A few months ago Mass Effect 2 was released, and swept up  by the wave of hype, I picked up the first game in the series to see what all of the fuss was about.  Prior to my purchase I had been made aware of the fact that the second game fixed a lot of problems that fans had with the first installment, however I still wanted to play Mass Effect 1, especially since one of the largest features of the series is the ability to import your save from earlier games into the sequel(s).

Not my Shepard

First, the good:  Mass Effect tells a gripping story that will find a home in the heart of any science fiction fan who appreciates a good space opera.  The build up and pacing of the plot are very well done (assuming that you neglect the majority of the side missions), and the story feels neither cliche or overwrought.  The characters are all fairly interesting, especially Tali and Wrex who I ended up spending 90% of the game with.

And that’s it.  I have nothing else good to say about Mass Effect – or, as I came to think of it – Glitch Effect.

Mass Effect tells a wonderful story, true, but it wraps that gem of a tale into a game that feels unfocused, cumbersome, and extremely poorly implemented.  Fun is exceptionally hard to find in the actual game play, and the many faults nearly drove me to quit the game early on.  Only an unexpected plot twist hooked me in, and allowed me to overlook all of the missteps and complete the game.

Helmet fail

Instead of writing paragraphs about Mass Effect’s faults, here is a summary of the worst of them in point form:

  • Everyone in the game has a massive facial tick when talking.  You can see exactly where the developers glued the different talking animations together.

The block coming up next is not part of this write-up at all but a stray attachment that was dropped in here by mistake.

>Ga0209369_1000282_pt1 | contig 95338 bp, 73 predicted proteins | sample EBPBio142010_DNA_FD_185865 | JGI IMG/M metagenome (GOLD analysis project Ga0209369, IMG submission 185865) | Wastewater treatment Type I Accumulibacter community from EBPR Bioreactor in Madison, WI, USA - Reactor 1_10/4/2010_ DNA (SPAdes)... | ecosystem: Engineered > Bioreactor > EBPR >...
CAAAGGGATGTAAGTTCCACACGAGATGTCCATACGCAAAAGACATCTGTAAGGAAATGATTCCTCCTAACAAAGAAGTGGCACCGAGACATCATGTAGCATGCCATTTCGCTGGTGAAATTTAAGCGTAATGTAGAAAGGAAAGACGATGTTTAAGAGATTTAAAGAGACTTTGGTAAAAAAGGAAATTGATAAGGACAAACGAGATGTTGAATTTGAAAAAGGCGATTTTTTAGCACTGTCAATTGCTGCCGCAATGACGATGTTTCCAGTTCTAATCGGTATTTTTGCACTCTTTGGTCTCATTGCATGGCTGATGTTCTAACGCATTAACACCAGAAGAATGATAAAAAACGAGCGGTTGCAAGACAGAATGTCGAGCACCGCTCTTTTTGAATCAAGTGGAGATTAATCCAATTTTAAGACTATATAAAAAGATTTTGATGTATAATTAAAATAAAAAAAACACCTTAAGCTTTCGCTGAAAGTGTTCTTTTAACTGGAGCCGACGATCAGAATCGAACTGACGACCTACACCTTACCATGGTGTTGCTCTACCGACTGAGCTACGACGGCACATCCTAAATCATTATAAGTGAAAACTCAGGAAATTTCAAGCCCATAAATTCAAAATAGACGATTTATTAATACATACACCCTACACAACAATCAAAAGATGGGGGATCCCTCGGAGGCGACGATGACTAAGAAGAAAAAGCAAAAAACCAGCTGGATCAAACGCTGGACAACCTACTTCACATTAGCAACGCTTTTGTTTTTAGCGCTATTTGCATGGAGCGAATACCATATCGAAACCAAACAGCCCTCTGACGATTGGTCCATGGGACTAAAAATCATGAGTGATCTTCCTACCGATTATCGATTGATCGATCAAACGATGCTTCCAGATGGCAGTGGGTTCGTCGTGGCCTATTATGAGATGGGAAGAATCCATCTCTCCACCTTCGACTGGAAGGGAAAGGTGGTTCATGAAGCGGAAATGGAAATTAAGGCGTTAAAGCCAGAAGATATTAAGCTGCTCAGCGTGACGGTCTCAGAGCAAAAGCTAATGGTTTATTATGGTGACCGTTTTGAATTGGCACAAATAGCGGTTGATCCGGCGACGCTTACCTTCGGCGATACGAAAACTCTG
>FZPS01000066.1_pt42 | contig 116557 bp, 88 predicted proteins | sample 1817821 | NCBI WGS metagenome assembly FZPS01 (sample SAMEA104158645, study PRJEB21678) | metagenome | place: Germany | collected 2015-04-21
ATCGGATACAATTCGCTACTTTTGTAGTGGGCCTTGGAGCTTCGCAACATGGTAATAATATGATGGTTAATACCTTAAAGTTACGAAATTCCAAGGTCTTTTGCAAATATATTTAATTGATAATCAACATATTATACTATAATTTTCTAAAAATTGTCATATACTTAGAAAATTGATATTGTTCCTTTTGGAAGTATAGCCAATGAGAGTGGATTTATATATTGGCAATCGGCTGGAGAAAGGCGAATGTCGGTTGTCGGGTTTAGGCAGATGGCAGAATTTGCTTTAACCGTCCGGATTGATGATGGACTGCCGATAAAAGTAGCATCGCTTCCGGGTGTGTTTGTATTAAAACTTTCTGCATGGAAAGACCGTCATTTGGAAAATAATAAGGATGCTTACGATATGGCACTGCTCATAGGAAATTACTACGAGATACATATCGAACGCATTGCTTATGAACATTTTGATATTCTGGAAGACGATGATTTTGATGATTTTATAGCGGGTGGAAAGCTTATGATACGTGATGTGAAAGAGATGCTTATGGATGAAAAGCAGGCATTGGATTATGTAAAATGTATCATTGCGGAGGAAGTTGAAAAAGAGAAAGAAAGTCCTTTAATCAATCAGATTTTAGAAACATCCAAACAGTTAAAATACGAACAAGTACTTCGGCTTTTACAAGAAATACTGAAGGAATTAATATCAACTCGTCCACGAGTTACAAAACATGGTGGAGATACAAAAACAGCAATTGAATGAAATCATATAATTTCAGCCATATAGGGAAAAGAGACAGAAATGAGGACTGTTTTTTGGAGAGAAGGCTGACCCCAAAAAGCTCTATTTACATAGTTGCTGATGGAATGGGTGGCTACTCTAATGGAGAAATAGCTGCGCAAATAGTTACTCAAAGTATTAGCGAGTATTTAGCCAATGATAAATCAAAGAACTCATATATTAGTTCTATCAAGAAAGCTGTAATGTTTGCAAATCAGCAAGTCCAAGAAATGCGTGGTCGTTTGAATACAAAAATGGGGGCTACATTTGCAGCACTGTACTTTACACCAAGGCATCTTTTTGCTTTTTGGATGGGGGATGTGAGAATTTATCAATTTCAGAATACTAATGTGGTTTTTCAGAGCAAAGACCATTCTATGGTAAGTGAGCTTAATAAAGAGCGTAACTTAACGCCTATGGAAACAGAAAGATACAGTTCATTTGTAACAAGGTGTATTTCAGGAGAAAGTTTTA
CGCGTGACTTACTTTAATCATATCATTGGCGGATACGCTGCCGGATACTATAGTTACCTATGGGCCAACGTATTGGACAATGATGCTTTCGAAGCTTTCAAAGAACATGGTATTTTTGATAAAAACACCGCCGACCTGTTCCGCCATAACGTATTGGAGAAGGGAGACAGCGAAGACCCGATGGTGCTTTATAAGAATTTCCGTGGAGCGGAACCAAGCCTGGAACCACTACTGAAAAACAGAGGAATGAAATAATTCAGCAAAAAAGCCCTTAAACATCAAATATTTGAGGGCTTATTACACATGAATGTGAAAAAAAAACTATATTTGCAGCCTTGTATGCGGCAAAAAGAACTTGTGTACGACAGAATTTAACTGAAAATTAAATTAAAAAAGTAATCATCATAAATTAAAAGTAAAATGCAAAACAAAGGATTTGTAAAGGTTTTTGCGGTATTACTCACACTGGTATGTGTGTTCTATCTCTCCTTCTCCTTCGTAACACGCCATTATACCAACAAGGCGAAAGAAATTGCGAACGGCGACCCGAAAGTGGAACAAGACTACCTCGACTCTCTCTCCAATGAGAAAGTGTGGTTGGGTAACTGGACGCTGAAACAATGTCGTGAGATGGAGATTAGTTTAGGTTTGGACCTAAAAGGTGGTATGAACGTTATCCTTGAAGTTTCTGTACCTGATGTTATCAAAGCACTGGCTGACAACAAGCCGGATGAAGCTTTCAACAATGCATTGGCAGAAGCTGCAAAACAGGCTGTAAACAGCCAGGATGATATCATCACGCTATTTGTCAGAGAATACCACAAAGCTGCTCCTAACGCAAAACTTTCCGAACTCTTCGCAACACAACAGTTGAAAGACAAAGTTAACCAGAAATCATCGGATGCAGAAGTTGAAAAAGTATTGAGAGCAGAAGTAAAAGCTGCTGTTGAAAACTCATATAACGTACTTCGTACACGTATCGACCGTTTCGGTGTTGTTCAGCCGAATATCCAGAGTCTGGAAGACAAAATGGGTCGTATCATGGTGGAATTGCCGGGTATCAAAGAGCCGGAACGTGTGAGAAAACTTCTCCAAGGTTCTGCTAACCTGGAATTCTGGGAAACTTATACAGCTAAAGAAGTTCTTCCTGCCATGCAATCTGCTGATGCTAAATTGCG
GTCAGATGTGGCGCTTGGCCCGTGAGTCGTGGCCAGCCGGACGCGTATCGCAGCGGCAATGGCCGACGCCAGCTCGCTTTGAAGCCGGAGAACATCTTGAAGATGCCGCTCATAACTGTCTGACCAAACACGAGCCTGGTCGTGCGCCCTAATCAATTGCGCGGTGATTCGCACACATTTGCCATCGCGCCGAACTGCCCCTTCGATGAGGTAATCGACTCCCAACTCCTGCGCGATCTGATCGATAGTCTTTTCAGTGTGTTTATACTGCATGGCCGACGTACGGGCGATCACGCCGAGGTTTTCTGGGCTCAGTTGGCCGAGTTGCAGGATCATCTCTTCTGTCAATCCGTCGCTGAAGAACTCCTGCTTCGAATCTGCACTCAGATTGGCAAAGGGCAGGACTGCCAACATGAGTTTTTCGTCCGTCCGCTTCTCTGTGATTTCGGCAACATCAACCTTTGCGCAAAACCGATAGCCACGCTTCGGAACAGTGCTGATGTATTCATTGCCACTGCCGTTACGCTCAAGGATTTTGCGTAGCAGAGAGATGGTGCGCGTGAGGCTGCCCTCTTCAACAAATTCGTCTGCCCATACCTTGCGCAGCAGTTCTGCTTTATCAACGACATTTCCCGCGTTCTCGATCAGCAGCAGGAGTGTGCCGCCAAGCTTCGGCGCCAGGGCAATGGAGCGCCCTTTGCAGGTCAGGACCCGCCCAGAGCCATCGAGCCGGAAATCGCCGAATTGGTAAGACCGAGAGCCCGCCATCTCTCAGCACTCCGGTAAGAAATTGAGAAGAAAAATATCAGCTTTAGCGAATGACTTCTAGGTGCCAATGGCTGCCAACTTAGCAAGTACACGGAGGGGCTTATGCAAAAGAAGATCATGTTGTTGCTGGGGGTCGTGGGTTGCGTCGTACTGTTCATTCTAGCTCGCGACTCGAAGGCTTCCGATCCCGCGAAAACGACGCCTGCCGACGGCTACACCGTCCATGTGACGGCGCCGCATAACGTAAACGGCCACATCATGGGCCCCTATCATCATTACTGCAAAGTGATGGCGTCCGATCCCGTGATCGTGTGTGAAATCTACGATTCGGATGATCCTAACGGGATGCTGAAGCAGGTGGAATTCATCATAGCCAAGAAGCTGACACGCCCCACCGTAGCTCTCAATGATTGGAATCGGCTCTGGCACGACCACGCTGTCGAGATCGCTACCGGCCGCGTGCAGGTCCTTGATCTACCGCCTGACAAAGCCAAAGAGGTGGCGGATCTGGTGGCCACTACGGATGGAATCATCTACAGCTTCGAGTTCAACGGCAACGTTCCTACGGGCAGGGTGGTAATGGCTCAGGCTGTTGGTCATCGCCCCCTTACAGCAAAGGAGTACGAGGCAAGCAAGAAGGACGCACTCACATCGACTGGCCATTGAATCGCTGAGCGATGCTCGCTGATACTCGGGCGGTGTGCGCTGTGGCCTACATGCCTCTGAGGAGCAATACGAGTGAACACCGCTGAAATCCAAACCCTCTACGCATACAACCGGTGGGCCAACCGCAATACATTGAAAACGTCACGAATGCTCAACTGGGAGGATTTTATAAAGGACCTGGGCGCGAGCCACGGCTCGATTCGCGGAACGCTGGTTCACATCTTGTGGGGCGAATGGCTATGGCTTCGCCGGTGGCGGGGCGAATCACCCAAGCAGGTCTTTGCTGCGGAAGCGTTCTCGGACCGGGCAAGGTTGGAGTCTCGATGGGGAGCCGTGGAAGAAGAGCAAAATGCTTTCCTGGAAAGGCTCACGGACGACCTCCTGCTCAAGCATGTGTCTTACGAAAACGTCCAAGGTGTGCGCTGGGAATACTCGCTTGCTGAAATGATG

• Elevators.  Endless boring elevators that take too long and, worse yet, deny you the freedom to move around.
  • Terrible ally pathing.  My NPCs got stuck countless times, and then randomly teleported back to me.
  • Teleporting in elevators!  It drove me nuts how NPCs would teleport to my side when I stepped in an elevator.
  • Poor dialog system (compared to Dragon Age).  The decision to lay out dialog options in spots that denoted whether they were “renegade” or “paragon” annihilates any sort of decision-making immersion.
  • Voiced main character.  The decision to voice Shepard makes it impossible to identify with him.  (Even more so because male Shepard is a dick.)
  • Dialog selections are often misleading.  Shepard says/does unexpected things – like punch people in the face – without the dialog option telling you as much.
  • The inventory system is extremely cumbersome to the point of being a chore.
  • Everything about the Mako sucks.  The vehicle physics are terrible, the controls feel wrong, the levels are slow, climbing up hills is infuriating, etc.
  • The Mako levels break the contract that the developer has with the players:  while playing Shepard it is impossible to fall to your death; the Mako, on the other hand, can kill you if you slip while driving along a cliff.
  • Combat – especially against bosses – feels random.  On multiple occasions I got killed almost immediately only to reload and pretty much auto-win while following the exact same strategy.
  • Having to hold the space bar to pause makes me want to hit things.
  • Shepard dying ends the game, even if your allies are still fighting.  This just feels silly.